Wharton: Looking at the state of Utah prep sports

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Utah High School Activities Association executive director Rob Cuff returns to his small-town roots each year, joining his father, Bob, on a tour of small-town high schools in different parts of the state.

The trips no doubt remind Cuff of his playing days at Richfield, where Bob was a longtime coach. Much of the social life in these towns revolves around school events. Of course, those were simpler times before open enrollment, athletic specialization, transfer rules, club teams, recruiting services and magnet schools with facilities and coaches sometimes funded by rich boosters.

"Things have evolved," said Cuff, who oversees 10 girls' and 10 boys' statewide sports programs as well as music, drama and debate competitions — activities that involve about 85,000 students. "My dad coached in the '60s, '70s and '80s. I coached in the '90s and early in the 2000s. Some things were better then. We've lost some of that community and the spirit of playing where you live. …When I played, I wanted to play for my community."

When he was a highly successful Mountain View basketball coach, Cuff said he encouraged his athletes to play more than one sport, something that is anathema to some prep coaches. Too many want their athletes to specialize and steer them toward club or AAU teams in the off-season.

"When they get away, they come back a little hungrier," he said of athletes who play more than one sport. "I do believe there could be burnout, but that depends upon the individual student and the passion for the sport. But schools need kids to participate and help other parts of the program succeed."

The flip side, Cuff said, is that specialization increases participation by some students who might have been cut from teams in the days of three-sport athletes.

Perhaps the most controversial aspect of high-school sports around Utah has been the transfer rule. The most recent example came last fall when the East and Timpview football programs forfeited games for playing ineligible athletes who ran afoul of a simple rule.

In the mid-1990s, the Utah Legislature passed a law allowing parents and students to select any school to attend. Just as my late wife and I shipped three of our kids out of the Highland boundaries where we lived so they could participate in the International Baccalaureate academic program at West in the early '90s, the new law allowed parents to choose an athletic program they felt best fit their child's needs.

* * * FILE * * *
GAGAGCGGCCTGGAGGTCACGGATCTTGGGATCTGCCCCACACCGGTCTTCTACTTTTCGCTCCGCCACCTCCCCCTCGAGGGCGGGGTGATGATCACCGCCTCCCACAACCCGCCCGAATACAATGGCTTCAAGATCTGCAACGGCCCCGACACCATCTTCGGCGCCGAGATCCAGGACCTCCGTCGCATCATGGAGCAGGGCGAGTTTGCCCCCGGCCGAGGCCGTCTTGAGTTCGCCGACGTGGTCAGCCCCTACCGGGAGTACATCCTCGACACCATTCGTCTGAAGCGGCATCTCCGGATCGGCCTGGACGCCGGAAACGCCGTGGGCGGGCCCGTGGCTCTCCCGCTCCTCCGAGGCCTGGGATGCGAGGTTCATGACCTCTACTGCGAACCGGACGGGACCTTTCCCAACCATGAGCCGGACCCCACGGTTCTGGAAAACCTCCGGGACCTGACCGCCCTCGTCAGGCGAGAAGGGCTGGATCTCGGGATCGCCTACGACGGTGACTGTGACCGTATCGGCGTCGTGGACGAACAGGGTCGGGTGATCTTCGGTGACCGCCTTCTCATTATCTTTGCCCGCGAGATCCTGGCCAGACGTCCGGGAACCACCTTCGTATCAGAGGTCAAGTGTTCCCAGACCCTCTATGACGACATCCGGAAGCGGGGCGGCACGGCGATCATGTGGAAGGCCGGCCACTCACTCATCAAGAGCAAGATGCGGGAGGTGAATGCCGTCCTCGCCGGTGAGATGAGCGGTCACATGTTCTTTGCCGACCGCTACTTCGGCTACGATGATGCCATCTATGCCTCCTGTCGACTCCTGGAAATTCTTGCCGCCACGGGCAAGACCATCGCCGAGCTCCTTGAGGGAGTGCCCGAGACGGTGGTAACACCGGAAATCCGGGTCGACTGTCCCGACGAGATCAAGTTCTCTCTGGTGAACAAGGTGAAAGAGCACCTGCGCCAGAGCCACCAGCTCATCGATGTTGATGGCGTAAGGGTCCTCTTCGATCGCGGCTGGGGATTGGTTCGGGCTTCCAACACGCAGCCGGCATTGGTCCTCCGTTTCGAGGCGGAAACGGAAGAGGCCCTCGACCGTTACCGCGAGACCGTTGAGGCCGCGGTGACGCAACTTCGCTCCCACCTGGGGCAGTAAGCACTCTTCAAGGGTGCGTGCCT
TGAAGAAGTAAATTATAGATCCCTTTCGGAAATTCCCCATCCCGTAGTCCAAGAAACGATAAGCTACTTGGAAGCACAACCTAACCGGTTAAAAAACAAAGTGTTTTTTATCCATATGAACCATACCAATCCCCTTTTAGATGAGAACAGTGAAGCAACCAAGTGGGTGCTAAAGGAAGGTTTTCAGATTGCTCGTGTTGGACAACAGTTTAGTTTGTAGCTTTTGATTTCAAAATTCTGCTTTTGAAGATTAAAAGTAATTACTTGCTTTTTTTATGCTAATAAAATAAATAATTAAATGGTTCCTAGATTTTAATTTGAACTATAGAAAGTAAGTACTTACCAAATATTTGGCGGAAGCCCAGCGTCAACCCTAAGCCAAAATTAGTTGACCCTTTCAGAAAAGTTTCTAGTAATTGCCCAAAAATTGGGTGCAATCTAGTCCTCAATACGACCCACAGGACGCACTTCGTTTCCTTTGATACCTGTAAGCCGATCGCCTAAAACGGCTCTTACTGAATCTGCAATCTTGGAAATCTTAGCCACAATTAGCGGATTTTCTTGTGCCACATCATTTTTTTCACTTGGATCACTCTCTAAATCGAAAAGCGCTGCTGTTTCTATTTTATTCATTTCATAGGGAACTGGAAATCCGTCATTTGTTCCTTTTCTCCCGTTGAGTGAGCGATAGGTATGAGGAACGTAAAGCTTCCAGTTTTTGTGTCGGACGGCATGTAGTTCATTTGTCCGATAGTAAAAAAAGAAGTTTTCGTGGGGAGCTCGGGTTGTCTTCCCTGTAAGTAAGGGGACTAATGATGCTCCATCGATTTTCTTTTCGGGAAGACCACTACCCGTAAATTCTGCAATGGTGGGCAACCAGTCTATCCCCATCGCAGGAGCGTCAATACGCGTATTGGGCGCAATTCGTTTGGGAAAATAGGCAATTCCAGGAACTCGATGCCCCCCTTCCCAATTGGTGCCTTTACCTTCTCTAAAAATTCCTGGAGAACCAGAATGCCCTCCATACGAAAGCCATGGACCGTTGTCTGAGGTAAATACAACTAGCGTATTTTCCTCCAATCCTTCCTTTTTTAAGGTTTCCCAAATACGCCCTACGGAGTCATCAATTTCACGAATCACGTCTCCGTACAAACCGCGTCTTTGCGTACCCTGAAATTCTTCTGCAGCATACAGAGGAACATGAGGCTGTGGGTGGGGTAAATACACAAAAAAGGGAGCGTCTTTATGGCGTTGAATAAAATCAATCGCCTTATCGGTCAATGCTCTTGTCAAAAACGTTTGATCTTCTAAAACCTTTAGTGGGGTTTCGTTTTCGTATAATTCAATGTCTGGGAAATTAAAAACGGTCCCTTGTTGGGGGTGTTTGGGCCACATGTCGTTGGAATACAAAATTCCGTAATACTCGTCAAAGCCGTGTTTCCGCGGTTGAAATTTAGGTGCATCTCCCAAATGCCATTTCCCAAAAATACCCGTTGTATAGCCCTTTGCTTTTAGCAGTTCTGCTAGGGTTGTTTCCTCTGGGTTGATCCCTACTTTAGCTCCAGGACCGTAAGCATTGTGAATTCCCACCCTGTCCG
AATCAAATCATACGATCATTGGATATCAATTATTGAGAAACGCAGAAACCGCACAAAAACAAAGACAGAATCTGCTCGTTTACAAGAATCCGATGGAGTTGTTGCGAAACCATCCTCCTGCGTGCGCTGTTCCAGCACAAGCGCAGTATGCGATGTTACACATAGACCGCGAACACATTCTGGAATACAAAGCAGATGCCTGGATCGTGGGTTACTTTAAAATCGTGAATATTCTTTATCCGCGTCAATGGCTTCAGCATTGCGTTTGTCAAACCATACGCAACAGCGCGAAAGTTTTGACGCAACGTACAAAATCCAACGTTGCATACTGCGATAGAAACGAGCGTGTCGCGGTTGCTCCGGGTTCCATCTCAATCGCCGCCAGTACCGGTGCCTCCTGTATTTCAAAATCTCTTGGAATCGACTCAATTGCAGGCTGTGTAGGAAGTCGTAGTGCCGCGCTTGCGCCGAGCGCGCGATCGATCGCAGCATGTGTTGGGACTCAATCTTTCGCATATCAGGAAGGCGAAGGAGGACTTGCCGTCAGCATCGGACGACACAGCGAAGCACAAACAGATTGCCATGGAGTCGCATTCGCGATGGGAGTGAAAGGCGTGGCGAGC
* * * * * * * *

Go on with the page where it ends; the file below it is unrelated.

That created "magnet" programs where an athlete looking for a high-profile football team, for example, would transfer out of a home district to play and perhaps get better exposure to scouts for college teams offering scholarships or play for a winning program.

Under the law, that's fine if parents and athletes pick a school and stay with it. Problems arise when things don't work out at their first choice and they want their children to attend a different school. Transfer rules require sitting out of a sport for a year. Athletes, parents and some coaches and administrators try to get around that rule, often by asking for waivers.

As someone who has written about high-school sports since the late 1960s, my perspective is that most participants won't go on to college and very few will ever get a pro contract. So why not pick a school and stay with it? Learning to deal with adversity or making the best of a bad situation is part of life.

I liked what Cuff told me about his philosophy about high-school activities.

"If you participate in something, you get set for life," he said. "You learn lifelong lessons of teamwork, discipline, integrity, getting along with others and hard work."

I fear that in their effort to turn their child into a star athlete by playing year-round for a high-profile, winning program without regards to the personal or physical costs, many parents and young athletes lose the real reason athletics and other extracurricular activities are part of our education system.


Twitter: @tribtomwharton